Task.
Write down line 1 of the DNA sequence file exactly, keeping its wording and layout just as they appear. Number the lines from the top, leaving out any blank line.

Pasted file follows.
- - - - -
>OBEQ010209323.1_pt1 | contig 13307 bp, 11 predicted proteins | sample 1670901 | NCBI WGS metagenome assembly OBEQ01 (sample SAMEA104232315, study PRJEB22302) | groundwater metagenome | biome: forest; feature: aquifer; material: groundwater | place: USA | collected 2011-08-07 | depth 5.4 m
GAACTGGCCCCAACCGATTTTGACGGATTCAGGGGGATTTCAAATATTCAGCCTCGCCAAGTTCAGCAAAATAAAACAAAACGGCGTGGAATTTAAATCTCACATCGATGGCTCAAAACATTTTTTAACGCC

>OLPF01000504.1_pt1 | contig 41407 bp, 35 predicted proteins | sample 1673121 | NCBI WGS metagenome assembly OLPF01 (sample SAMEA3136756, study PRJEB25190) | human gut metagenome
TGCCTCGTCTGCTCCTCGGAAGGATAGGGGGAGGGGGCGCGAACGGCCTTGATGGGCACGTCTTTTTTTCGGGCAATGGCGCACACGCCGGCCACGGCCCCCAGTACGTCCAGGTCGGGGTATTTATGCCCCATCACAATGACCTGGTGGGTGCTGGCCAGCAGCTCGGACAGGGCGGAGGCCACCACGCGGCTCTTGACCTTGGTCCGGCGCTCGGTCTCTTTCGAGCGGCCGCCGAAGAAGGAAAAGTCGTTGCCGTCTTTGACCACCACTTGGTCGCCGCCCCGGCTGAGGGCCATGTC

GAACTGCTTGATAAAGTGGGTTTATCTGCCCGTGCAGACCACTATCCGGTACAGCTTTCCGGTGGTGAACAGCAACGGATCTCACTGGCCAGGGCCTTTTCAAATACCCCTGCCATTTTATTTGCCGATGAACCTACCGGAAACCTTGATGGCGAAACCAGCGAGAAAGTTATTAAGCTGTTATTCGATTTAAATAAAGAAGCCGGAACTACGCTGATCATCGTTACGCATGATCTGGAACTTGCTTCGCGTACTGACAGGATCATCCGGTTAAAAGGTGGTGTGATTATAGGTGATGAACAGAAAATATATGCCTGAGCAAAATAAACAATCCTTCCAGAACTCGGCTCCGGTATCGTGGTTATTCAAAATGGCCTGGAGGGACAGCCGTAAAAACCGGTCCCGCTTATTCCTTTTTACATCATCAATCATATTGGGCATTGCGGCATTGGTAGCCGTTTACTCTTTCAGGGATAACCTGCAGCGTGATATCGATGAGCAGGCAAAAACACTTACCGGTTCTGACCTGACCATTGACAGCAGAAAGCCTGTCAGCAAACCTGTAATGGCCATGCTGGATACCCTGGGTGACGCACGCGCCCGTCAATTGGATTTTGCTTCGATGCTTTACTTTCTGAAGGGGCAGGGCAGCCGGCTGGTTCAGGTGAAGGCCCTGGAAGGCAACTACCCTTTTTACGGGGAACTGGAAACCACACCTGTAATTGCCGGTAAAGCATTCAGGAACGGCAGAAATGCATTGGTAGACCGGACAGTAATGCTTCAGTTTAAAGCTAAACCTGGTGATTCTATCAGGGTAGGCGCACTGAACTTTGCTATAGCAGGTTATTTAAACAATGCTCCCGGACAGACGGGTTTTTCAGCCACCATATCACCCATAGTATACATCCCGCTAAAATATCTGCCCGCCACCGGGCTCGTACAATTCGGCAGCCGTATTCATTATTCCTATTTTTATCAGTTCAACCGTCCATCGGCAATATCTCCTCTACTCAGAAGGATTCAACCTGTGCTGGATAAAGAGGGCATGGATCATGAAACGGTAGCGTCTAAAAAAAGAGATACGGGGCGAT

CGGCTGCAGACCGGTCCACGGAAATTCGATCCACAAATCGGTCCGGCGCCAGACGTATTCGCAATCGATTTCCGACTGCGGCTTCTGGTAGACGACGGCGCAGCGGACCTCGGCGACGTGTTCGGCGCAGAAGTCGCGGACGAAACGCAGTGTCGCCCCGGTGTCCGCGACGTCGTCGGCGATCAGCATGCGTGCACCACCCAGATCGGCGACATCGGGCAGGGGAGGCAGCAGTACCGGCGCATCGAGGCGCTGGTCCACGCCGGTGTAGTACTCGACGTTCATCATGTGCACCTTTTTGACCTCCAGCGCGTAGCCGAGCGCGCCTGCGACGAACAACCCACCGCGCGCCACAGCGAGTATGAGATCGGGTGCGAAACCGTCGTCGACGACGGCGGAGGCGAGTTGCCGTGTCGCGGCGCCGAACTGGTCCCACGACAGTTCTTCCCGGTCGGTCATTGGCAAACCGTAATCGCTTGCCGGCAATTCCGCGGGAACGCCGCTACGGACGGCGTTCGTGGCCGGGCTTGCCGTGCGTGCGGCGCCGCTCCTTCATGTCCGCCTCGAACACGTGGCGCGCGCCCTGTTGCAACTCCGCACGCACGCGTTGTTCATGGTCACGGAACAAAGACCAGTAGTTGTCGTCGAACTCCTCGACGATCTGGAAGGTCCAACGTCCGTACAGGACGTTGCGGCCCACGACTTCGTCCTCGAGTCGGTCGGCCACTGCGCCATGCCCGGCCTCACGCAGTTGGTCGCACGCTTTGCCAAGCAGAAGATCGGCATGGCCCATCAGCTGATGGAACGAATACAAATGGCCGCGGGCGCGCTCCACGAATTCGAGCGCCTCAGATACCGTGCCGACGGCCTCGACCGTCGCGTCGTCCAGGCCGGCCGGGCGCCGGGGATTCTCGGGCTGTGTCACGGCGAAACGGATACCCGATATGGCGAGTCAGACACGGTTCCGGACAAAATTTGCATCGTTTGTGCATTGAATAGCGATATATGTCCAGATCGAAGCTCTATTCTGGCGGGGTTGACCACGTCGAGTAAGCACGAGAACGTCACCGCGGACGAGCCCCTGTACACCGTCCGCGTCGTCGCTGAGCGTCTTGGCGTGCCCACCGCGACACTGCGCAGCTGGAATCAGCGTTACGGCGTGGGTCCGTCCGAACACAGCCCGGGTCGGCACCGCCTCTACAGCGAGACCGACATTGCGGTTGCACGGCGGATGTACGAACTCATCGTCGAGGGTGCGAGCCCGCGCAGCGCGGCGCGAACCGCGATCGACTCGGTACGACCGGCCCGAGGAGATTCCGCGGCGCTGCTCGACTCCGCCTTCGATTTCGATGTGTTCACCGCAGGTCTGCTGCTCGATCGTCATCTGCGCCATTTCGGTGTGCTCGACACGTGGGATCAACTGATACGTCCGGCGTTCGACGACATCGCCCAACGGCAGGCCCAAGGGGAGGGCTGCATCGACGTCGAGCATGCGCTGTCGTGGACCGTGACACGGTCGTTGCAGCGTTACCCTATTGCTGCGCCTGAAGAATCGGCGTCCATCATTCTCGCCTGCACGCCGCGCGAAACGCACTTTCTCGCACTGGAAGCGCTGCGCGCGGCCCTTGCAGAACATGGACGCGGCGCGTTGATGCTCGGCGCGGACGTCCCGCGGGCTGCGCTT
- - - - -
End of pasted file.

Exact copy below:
>OBEQ010209323.1_pt1 | contig 13307 bp, 11 predicted proteins | sample 1670901 | NCBI WGS metagenome assembly OBEQ01 (sample SAMEA104232315, study PRJEB22302) | groundwater metagenome | biome: forest; feature: aquifer; material: groundwater | place: USA | collected 2011-08-07 | depth 5.4 m